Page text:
ever thought why democracies fail to turn political rhetoric into reality? why phenomenally good speakers who command wide public support hardly deliver even a fraction of what they promise? this is because the ‘by the people’ aspect of democracy gives birth to leaders who possess good oratory skills but lack the requisite competence to govern with efficiency and integrity. india is being self-ruled by representatives chosen by the public since more than seven decades. this is a long time, long enough to eradicate the curses of income inequality, extreme poverty and limited access to education and healthcare. public sector institutions are still riddled with corruption and bureaucracy at all levels lacks both skills and intent to perform their duties in the desired manner. it can be said that the electorate is yet to identify competent leaders out of a market that is inundated with politicians subscribing to different ideologies. voters tend to back politicians who have the best oratory skills.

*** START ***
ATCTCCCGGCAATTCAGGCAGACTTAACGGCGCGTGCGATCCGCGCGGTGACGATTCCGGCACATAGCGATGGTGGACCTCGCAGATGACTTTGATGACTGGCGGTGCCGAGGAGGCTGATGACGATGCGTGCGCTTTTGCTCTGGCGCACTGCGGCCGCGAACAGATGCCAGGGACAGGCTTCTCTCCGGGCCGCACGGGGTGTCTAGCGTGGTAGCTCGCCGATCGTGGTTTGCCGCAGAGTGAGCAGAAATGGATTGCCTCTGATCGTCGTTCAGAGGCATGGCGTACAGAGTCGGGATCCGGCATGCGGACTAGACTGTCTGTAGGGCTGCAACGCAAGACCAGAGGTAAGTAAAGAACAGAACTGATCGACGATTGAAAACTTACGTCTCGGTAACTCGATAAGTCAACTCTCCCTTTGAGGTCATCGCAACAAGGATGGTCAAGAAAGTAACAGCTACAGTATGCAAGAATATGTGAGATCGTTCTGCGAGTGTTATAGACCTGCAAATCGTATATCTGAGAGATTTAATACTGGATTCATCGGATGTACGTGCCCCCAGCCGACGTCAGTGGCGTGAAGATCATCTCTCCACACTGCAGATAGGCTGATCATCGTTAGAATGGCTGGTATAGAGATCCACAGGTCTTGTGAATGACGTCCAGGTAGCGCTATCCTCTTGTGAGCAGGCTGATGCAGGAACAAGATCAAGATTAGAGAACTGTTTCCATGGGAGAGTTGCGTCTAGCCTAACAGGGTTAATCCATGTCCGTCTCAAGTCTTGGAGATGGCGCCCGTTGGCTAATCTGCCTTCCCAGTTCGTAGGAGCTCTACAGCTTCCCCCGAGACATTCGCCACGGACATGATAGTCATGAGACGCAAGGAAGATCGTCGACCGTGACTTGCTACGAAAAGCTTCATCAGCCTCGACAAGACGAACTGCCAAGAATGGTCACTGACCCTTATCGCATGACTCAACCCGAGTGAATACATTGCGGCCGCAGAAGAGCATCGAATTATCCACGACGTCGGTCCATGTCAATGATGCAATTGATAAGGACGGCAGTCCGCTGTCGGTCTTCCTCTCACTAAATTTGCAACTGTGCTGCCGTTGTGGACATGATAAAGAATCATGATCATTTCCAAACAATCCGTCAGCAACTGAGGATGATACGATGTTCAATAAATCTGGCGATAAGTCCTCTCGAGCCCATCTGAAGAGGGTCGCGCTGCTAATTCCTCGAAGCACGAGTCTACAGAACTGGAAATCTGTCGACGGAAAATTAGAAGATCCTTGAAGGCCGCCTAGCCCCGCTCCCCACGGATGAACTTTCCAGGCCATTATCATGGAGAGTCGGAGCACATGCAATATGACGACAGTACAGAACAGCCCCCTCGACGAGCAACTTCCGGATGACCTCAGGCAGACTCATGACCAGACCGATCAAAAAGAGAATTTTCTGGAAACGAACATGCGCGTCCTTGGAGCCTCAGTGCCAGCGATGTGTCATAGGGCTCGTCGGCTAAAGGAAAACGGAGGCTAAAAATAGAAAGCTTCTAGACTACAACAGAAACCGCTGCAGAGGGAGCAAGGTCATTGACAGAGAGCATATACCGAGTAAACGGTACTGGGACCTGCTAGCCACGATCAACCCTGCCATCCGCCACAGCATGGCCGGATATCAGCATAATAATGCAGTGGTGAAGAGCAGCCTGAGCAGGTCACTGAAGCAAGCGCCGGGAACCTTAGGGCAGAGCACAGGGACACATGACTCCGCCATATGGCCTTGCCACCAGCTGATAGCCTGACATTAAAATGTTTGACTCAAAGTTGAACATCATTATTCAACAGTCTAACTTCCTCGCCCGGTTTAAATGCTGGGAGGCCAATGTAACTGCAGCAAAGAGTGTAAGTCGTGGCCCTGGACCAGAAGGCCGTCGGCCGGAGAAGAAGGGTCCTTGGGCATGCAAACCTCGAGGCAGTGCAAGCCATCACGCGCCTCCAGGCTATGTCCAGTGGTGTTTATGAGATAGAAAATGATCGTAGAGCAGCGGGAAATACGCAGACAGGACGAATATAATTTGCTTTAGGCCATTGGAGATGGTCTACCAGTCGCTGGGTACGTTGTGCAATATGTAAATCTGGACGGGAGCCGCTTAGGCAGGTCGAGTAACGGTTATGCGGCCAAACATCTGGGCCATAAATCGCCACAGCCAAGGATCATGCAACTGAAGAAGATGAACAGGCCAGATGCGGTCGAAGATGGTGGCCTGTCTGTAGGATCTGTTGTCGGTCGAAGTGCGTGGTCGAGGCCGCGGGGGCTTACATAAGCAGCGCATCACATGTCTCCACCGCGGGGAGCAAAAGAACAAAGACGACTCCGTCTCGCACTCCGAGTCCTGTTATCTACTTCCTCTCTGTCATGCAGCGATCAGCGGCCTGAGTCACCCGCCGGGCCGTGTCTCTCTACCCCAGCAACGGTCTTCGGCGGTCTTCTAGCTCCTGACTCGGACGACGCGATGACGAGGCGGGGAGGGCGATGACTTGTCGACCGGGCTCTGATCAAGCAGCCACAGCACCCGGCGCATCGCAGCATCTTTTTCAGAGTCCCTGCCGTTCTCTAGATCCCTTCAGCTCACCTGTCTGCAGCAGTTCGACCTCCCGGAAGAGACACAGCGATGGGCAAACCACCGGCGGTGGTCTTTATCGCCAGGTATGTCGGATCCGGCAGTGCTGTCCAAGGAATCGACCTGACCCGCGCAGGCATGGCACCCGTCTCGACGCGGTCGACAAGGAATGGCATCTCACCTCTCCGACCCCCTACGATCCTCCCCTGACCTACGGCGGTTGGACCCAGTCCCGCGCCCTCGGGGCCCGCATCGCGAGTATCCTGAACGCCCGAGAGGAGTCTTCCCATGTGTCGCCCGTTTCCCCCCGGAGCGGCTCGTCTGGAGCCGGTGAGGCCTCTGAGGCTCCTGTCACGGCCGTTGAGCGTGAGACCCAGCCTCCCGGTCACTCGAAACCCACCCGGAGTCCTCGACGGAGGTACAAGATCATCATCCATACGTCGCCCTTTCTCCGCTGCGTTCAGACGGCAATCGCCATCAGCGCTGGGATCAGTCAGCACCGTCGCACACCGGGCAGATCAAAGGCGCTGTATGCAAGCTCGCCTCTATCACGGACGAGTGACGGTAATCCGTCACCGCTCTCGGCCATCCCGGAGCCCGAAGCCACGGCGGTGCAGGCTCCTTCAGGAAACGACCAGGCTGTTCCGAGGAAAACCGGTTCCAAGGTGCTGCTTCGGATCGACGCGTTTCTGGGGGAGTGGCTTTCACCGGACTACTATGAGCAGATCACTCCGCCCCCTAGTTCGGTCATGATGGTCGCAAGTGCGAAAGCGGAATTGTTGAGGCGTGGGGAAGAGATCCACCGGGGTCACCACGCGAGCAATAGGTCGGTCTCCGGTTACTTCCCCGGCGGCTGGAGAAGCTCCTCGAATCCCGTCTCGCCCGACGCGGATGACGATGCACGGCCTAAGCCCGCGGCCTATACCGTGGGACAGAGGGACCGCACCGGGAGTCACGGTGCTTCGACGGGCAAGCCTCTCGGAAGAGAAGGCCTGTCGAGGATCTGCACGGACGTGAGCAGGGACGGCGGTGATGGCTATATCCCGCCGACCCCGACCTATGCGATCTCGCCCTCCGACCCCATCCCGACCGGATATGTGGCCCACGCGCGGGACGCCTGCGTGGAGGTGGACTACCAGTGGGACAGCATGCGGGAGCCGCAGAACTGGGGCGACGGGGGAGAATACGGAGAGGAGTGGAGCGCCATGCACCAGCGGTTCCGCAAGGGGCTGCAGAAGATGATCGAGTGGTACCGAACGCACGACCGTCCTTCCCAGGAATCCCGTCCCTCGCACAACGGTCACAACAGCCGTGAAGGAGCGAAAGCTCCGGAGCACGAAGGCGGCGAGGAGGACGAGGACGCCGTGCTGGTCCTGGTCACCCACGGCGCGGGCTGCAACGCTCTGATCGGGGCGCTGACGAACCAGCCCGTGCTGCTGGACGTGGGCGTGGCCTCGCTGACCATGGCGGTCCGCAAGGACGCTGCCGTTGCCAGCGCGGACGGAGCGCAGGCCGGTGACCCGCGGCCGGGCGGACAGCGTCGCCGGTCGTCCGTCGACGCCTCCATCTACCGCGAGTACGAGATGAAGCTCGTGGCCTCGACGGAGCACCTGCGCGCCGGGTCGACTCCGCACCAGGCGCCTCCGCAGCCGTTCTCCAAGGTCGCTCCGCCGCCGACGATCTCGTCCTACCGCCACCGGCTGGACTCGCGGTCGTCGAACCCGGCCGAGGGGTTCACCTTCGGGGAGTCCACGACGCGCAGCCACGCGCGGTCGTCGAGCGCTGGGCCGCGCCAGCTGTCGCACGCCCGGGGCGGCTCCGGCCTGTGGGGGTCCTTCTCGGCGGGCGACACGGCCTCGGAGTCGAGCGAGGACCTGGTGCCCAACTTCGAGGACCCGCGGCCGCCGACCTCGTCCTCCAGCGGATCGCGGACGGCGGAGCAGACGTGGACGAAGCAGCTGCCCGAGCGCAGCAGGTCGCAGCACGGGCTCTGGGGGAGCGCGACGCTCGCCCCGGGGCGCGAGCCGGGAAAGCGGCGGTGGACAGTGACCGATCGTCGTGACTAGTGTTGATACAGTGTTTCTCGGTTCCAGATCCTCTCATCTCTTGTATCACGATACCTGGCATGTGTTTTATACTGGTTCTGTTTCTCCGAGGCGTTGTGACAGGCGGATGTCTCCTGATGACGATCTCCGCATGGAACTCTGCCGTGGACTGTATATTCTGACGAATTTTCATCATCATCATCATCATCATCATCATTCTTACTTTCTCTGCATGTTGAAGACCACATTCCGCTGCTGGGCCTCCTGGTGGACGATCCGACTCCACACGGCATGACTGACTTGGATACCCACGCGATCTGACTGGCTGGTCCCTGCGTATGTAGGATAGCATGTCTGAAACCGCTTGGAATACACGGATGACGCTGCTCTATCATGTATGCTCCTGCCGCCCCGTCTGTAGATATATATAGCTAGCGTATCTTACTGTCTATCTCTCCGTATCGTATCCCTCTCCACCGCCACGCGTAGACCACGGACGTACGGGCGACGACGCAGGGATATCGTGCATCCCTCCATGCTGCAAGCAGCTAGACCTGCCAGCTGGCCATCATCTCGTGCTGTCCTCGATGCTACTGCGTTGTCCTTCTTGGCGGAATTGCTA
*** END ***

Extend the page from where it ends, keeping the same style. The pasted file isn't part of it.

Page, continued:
the election of donald trump as the president of the united states in 2017 was an unexpected outcome of a contest that experts believed was totally tilted toward hillary clinton. allegations ranging from vested business interests to inappropriate conduct with women in the past couldn’t stop the americans to vote for the ‘underdog’, who was simply and brutally written off by political analysts and mainstream media. this is what electoral politics is all about. in 2014 general elections, no one predicted such landslide victory of the modi-led bjp party, it still happened. for the upcoming 2019 lok sabha polls, experts can only predict either a majority for the national democratic alliance (nda) or a fractured mandate with no clear majority to any party. indeed, the indian national congress, in view of most political analysts, stands no chance to come up with maximum number of seats in the parliament. of course, the bjp has delivered on some aspects. free lpg connections